This diverse new collection of essays, written by scholars, practitioners, and public-land managers, considers the history of public park design, as well as the parks themselves as repositories of cultural values.
In exploring the role design has played in these public spaces, the contributors look not only at noticeably planned, often urban, landscapes such as Central Park or Boston’s Back Bay Fens but also at parks such as Yosemite with naturally occurring scenic qualities, which require less development. The essays present design as encompassing not simply a park’s appearance—its buildings and landscape features—but also its functions, how it delivers a culturally significant experience to visitors.
Much park design has been fed into or organized by systems promoting preservation (the National Park Service being only the most obvious example), and many of this book’s contributors stress park design’s relationship to preservation, as Americans have become aware of a natural heritage they identify with strongly and want to experience. Other essays treat such engaging topics as European influences on early American parks, the peculiar nature of U.S. regional parks, the effect of the automobile on the outdoor recreational experience, and—in an international context—parks and national identity.
ContributorsTal Alon-Mozes, Israel Institute of Technology * Catherin Bull, University of Melbourne * Theodore Catton, University of Montana * Esther da Costa Meyer, Princeton University * Timothy Davis, U.S. National Park Service * Elizabeth Flint Engle, Western Center for Historic Preservation, Grand Teton National Park * Christine Madrid French, independent scholar * Heidi Hohmann, Iowa State University * John Dixon Hunt, University of Pennsylvania * Brian Katen, Virginia Tech * Richard Longstreth, George Washington University * Neil M. Maher, New Jersey Institute of Technology * Catharina Nolin, Stockholm University * Nicole Porter, University of Nottingham * Elizabeth Barlow Rogers, Foundation for Landscape Studies * Katherine Solomonson, University of Minnesota * Lucienne Thys-Şenocak, Koç University, Istanbul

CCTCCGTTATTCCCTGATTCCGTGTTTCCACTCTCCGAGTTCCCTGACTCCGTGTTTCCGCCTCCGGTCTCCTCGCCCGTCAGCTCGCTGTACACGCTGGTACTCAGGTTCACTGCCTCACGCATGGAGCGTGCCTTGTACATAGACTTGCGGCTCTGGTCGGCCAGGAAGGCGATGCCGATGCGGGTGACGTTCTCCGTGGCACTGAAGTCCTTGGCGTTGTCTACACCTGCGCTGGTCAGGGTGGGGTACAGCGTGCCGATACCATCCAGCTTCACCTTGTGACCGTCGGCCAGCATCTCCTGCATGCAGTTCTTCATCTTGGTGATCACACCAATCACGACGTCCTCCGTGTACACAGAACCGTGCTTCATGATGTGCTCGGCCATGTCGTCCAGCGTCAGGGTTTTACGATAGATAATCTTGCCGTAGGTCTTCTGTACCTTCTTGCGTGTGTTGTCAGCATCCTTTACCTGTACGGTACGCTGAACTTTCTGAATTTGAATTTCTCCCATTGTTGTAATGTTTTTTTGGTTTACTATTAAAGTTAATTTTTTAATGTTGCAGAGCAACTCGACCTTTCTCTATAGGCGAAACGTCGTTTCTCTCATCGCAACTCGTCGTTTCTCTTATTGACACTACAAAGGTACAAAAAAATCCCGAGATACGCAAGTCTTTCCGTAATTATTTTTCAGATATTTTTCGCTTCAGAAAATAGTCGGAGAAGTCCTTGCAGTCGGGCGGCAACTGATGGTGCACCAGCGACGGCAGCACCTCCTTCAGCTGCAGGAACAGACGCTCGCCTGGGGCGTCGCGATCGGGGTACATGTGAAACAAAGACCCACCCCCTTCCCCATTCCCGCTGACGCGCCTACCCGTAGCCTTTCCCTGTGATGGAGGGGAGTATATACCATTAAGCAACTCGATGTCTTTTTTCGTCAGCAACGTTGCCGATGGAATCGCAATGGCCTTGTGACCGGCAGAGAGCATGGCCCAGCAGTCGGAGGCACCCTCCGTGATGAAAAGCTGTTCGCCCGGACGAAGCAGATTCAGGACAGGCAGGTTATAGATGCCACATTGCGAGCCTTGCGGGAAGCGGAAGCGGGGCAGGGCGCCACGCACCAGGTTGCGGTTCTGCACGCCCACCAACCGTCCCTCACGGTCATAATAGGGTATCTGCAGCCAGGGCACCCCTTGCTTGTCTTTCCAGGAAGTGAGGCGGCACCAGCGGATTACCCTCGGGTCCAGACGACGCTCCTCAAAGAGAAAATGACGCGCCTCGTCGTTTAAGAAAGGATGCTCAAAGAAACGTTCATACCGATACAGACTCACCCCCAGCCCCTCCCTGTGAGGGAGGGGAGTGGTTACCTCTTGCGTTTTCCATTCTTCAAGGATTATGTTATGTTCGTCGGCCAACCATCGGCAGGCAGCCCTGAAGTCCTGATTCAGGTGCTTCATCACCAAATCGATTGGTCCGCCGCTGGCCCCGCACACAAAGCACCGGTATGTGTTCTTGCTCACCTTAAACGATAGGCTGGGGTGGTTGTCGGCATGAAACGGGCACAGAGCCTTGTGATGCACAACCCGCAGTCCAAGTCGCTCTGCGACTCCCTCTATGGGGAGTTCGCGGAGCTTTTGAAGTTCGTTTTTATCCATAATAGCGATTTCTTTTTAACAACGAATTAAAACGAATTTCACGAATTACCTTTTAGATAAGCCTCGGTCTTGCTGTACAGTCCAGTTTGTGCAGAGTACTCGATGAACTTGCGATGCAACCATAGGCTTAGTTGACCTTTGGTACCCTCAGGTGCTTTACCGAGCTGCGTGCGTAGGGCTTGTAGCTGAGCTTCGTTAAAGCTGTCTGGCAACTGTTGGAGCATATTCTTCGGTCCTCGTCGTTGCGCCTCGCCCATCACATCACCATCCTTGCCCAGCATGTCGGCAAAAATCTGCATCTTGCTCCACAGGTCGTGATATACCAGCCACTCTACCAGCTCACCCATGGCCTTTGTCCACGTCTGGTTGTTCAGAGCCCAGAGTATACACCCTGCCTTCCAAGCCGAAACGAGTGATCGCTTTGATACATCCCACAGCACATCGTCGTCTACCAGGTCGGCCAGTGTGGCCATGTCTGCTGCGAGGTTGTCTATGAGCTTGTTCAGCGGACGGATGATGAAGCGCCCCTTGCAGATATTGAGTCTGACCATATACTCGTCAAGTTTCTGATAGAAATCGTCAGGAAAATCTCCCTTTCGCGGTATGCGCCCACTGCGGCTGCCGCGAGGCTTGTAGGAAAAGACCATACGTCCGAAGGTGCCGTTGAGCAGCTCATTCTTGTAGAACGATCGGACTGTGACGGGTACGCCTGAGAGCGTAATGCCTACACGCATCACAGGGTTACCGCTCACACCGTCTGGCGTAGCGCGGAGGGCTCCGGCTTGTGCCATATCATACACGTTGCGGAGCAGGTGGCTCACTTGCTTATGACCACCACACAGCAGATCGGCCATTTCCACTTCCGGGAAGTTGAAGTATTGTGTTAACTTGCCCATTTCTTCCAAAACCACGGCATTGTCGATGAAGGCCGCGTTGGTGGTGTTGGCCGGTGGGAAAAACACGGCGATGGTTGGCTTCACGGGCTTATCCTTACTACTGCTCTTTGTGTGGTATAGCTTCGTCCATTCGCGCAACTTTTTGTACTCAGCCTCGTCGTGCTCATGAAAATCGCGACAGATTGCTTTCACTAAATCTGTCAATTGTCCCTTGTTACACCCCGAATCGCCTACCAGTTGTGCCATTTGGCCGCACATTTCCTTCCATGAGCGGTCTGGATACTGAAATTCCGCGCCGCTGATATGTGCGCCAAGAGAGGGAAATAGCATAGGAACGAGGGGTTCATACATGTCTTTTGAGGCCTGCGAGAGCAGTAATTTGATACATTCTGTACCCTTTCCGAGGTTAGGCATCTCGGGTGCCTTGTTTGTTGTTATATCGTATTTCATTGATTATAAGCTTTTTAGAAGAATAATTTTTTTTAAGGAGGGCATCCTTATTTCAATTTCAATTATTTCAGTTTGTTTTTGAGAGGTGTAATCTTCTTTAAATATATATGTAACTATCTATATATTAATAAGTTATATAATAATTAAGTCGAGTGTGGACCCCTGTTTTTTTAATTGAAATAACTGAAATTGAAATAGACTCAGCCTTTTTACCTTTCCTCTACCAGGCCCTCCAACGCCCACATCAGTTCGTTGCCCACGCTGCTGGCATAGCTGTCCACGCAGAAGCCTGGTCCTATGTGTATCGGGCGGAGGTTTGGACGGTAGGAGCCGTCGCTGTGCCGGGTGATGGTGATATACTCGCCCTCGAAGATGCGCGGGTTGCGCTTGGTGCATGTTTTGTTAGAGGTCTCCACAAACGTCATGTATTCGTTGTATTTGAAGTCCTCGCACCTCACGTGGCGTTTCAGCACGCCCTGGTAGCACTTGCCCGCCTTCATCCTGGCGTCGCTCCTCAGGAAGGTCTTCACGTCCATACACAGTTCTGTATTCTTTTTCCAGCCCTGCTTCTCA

Public Nature addresses the developments that have shaped millions of acres of what today we see as some of our most contested and beloved cultural landscapes. The range here of countries, eras, and disciplines is sweeping and represents a much-needed synthesis to understand the broad cultural phenomenon our parks have been.
Public Nature offers a compelling perspective on the complex relationship between nature and society. Through their careful analyses of parks in the U.S. and abroad, the authors convincingly demonstrate that open space and our evolving uses of it reflect our deep cultural need for place, whether wild, managed, or imagined.
Ethan Carr, Associate Professor of Landscape Architecture at the University of Massachusetts, Amherst, is the author of Wilderness by Design. Shaun Eyring is Chief of the Division of Resource Planning and Compliance of the Northeast Region for the National Park Service. Richard Guy Wilson, Commonwealth Professor in Architectural History at the University of Virginia, is coeditor, with Shaun Eyring and Kenny Marotta, of Re-creating the American Past: Essays on the Colonial Revival.